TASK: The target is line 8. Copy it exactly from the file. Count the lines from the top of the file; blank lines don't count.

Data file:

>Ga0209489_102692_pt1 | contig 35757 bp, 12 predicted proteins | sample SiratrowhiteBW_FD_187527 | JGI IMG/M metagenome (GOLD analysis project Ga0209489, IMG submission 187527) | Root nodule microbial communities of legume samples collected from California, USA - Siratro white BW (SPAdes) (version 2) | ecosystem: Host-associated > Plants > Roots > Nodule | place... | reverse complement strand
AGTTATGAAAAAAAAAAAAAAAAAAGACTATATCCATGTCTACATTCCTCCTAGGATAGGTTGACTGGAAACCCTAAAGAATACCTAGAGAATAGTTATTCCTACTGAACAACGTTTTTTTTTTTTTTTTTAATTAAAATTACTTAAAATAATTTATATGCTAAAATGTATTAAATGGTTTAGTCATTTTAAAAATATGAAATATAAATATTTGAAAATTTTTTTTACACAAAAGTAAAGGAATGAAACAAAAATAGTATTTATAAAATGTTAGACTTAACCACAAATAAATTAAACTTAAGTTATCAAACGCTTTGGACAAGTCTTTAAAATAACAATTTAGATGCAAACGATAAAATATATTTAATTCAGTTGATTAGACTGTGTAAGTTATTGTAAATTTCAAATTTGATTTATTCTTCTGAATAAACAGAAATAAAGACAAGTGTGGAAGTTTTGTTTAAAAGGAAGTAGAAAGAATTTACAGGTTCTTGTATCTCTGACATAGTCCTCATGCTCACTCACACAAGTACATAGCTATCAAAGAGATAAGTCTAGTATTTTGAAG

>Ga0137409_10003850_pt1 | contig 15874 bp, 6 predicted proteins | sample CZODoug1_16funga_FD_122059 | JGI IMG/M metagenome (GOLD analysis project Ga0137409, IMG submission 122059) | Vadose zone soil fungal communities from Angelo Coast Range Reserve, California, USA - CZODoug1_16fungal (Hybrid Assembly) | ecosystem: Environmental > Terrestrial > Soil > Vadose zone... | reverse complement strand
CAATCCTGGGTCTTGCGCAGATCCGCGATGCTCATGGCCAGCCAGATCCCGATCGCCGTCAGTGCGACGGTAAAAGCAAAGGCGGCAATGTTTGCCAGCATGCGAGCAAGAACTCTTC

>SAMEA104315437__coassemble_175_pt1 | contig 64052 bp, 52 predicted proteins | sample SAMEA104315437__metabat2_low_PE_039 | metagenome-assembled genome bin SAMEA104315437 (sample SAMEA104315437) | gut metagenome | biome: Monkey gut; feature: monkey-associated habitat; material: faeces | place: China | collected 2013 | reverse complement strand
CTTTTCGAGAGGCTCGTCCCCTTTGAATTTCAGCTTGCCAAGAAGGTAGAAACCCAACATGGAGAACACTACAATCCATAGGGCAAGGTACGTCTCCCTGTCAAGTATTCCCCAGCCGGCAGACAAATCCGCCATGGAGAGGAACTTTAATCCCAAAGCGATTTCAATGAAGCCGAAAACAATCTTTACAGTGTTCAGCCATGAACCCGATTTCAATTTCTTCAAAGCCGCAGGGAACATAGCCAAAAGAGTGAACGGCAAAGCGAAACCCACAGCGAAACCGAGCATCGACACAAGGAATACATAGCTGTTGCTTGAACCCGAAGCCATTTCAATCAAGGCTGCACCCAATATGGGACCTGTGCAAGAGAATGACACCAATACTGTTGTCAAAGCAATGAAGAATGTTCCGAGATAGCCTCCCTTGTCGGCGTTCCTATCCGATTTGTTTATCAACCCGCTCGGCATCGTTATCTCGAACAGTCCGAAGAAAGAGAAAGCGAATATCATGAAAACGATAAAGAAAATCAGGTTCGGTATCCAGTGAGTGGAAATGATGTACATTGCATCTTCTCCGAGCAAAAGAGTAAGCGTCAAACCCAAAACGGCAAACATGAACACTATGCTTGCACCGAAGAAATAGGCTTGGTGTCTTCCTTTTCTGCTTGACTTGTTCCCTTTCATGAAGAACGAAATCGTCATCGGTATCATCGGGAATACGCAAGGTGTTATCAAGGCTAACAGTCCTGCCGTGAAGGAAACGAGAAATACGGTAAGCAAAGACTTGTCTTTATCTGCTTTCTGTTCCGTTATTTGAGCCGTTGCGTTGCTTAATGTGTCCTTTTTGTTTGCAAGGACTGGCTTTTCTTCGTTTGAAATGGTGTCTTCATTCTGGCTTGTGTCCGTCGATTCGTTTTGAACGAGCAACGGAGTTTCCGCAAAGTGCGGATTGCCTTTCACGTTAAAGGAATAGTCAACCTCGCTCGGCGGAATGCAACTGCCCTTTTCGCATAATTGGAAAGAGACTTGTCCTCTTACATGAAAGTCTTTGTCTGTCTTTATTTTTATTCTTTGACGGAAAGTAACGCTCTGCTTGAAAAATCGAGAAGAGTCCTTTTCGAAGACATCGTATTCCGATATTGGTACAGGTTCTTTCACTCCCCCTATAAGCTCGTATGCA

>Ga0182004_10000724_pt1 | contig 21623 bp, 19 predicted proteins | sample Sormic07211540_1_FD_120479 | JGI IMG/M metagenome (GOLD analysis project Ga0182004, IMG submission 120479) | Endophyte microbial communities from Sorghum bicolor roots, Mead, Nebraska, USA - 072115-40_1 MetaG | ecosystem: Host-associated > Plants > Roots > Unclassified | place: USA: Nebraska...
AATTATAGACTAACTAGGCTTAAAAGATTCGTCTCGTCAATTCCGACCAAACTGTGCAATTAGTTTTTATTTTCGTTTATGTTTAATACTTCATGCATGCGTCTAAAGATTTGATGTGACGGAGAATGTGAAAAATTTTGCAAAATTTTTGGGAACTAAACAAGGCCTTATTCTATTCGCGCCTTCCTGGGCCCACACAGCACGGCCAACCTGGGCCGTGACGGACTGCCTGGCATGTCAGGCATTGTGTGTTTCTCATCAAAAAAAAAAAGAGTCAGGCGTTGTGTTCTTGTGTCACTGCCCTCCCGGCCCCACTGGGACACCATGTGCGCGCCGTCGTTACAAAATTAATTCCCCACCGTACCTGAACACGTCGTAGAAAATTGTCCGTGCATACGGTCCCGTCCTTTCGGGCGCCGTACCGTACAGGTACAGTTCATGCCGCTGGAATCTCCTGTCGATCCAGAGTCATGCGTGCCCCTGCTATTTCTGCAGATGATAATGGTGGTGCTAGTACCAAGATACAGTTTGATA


AATTATAGACTAACTAGGCTTAAAAGATTCGTCTCGTCAATTCCGACCAAACTGTGCAATTAGTTTTTATTTTCGTTTATGTTTAATACTTCATGCATGCGTCTAAAGATTTGATGTGACGGAGAATGTGAAAAATTTTGCAAAATTTTTGGGAACTAAACAAGGCCTTATTCTATTCGCGCCTTCCTGGGCCCACACAGCACGGCCAACCTGGGCCGTGACGGACTGCCTGGCATGTCAGGCATTGTGTGTTTCTCATCAAAAAAAAAAAGAGTCAGGCGTTGTGTTCTTGTGTCACTGCCCTCCCGGCCCCACTGGGACACCATGTGCGCGCCGTCGTTACAAAATTAATTCCCCACCGTACCTGAACACGTCGTAGAAAATTGTCCGTGCATACGGTCCCGTCCTTTCGGGCGCCGTACCGTACAGGTACAGTTCATGCCGCTGGAATCTCCTGTCGATCCAGAGTCATGCGTGCCCCTGCTATTTCTGCAGATGATAATGGTGGTGCTAGTACCAAGATACAGTTTGATA